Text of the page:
Obesity is associated with insulin resistance (IR), but significant variability exists between similarly-obese individuals, pointing to qualitative characteristics of body fat as potential mediators. To test the hypothesis that obese, insulin-sensitive (IS) individuals possess adaptive adipose cell/tissue responses, we measured subcutaneous adipose cell size, insulin-suppression-of lipolysis, and regional fat responses to short-term overfeeding in BMI-matched overweight/obese individuals classified as IS or IR. At baseline, IR subjects exhibited significantly-greater visceral adipose tissue(VAT), intrahepatic lipid(IHL), plasma FFAs , adipose cell diameter, and %small adipose cells. With weight gain (3.1+1.4 kg), IR subjects demonstrated no significant change in adipose cell size, VAT, or insulin-suppression-of lipolysis, and only 8% worsening of insulin-mediated glucose uptake (IMGU).Alternatively, IS subjects demonstrated significant adipose cell enlargement, decrease in %small adipose cells, increase in VAT, IHL, lipolysis, 45% worsening of IMGU, and decreased expression of lipid metabolism genes. Smaller baseline adipose cell size and greater enlargement with weight gain predicted decline in IMGU, as did increase in IHL, VAT, and decrease in insulin-suppression-of lipolysis. Weight gain in IS humans causes maladaptive changes in adipose cells, regional fat distribution, and insulin resistance. The correlation between worsening insulin resistance and changes in adipose cell size, VAT, IHL, and insulin-suppression-of lipolysis highlight these factors as potential mediators between obesity and insulin resistance.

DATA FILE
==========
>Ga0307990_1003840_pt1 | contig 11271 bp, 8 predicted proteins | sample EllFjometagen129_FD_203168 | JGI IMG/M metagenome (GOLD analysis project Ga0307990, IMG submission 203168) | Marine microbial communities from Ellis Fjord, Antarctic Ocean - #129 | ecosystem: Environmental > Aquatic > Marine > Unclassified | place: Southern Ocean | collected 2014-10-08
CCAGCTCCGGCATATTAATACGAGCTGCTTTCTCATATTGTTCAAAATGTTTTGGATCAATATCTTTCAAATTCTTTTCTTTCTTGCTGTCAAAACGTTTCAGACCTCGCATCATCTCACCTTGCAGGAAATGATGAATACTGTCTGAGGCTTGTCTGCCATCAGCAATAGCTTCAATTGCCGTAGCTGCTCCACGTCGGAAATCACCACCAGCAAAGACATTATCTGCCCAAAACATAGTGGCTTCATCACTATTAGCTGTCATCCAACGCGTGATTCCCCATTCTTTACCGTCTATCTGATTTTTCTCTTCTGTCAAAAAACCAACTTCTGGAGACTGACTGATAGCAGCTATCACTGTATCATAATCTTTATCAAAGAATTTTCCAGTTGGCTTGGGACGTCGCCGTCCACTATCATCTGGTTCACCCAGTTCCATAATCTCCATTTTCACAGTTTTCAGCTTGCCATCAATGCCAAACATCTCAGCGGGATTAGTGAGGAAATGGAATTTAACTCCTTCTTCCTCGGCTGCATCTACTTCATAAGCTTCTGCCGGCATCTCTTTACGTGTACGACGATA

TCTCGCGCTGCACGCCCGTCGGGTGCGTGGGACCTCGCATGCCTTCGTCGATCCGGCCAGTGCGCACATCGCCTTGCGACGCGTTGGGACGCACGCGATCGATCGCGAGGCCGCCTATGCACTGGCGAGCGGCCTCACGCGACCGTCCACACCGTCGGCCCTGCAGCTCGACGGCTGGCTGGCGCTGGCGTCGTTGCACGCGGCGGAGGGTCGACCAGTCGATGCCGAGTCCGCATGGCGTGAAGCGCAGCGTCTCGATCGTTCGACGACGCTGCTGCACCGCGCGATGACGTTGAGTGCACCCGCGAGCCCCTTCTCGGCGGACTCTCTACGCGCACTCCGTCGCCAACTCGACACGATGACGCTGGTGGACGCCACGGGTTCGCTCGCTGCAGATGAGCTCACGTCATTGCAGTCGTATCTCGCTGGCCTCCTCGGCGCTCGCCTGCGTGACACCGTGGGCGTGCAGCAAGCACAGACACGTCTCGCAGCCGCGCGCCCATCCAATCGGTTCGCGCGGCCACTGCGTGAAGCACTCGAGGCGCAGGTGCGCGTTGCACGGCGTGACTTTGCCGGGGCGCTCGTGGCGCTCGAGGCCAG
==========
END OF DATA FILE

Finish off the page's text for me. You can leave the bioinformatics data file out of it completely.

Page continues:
View details for DOI 10.2337/db15-1213
View details for Web of Science ID 000375028000015
View details for PubMedID 26884438